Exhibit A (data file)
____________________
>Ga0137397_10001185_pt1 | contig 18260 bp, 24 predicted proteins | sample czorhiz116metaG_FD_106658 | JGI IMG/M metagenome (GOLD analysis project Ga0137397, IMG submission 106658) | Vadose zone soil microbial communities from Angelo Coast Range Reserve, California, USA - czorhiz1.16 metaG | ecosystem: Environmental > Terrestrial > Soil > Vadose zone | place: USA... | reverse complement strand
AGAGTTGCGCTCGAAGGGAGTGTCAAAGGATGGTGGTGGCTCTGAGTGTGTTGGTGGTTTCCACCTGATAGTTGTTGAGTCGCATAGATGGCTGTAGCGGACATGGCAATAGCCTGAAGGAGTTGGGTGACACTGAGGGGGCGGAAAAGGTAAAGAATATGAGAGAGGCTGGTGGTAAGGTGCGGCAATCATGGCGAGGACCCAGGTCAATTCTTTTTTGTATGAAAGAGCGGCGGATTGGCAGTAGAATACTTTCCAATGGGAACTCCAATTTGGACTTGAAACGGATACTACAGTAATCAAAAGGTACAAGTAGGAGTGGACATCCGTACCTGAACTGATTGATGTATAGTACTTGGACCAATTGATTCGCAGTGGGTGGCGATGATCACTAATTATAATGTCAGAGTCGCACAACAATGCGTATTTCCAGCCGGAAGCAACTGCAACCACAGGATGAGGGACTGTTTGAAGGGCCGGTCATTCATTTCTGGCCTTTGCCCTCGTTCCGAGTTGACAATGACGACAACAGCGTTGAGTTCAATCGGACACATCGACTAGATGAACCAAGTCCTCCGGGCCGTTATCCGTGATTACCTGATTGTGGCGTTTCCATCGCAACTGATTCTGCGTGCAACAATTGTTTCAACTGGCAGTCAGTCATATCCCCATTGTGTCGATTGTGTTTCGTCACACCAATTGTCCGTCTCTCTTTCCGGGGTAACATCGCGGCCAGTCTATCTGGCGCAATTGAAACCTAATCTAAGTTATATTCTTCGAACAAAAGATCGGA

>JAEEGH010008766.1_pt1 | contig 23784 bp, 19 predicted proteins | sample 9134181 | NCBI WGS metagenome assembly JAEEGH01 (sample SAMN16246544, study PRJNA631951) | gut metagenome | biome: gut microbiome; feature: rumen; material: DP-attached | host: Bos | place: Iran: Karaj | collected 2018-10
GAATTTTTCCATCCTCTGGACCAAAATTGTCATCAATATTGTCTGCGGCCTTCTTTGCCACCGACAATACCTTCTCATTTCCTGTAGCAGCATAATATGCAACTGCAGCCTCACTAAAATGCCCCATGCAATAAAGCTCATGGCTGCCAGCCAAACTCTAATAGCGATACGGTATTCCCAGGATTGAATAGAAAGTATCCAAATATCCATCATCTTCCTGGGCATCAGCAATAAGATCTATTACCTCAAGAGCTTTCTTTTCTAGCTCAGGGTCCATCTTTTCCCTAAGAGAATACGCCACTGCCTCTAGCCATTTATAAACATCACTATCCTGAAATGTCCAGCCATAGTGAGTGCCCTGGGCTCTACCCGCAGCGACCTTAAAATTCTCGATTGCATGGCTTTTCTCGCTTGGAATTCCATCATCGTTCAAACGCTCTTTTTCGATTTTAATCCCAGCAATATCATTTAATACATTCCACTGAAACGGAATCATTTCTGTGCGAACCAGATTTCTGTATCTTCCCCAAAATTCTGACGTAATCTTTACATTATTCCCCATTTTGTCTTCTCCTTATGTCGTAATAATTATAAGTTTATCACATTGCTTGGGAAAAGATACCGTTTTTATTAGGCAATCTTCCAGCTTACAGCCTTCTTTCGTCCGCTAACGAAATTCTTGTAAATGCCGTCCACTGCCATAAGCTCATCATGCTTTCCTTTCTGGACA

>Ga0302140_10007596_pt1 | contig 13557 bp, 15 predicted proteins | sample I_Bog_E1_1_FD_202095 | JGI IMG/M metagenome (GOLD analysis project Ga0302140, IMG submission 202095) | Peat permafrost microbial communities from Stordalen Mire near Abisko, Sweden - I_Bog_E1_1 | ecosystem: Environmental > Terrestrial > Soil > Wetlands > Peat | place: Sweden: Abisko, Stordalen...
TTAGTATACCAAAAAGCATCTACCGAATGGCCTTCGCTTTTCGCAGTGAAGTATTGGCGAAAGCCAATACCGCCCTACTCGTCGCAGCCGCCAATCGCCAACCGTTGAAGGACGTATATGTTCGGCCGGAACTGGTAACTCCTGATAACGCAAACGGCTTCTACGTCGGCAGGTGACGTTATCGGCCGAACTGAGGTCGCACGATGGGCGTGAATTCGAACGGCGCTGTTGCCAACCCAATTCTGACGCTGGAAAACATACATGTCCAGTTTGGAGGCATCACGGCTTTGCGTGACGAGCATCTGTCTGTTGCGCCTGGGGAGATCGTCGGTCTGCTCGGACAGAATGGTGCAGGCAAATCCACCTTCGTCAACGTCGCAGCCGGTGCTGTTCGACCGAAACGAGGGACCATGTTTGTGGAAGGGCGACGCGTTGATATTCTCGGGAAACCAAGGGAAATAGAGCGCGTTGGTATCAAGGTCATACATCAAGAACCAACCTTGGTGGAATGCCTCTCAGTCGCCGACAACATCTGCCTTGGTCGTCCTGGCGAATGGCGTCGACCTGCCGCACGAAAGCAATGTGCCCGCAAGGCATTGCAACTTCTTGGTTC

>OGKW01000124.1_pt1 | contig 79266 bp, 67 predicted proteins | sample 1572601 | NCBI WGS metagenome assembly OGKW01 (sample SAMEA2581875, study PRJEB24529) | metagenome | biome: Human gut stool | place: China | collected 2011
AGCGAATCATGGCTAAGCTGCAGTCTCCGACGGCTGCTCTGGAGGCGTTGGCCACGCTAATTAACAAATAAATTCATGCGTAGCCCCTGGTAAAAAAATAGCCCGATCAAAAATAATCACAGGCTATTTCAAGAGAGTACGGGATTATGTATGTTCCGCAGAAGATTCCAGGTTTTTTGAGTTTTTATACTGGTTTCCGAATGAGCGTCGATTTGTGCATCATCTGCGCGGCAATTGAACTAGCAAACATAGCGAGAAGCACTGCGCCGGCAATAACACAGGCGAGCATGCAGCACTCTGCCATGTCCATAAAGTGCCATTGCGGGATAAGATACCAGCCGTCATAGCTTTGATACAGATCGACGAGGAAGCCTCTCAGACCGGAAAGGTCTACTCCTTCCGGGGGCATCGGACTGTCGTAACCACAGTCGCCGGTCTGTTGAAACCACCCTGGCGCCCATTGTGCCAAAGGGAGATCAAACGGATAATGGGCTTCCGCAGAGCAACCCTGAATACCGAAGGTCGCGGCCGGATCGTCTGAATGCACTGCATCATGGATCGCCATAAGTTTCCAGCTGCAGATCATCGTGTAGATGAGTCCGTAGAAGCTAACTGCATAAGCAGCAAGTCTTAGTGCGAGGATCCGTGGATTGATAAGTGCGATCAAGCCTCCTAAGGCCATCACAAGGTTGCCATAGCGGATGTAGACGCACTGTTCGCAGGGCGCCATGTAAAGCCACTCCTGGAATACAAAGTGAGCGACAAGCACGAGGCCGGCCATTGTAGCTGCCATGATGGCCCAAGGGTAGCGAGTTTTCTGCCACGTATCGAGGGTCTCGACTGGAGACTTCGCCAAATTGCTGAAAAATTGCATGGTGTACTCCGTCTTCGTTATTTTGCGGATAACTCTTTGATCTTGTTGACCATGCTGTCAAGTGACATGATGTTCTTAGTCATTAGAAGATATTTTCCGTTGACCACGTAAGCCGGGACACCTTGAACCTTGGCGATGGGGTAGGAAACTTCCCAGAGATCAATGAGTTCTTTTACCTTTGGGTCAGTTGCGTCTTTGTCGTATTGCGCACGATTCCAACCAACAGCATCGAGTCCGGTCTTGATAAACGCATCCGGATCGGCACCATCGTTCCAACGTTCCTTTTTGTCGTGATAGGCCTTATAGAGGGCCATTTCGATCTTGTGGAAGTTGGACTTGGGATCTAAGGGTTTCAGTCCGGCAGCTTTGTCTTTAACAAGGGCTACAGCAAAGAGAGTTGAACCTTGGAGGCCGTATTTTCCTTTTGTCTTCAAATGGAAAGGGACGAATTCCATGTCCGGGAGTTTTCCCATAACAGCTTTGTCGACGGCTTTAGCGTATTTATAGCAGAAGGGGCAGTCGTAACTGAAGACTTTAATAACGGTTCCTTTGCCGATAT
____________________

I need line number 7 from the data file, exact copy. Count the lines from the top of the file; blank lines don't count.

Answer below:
>OGKW01000124.1_pt1 | contig 79266 bp, 67 predicted proteins | sample 1572601 | NCBI WGS metagenome assembly OGKW01 (sample SAMEA2581875, study PRJEB24529) | metagenome | biome: Human gut stool | place: China | collected 2011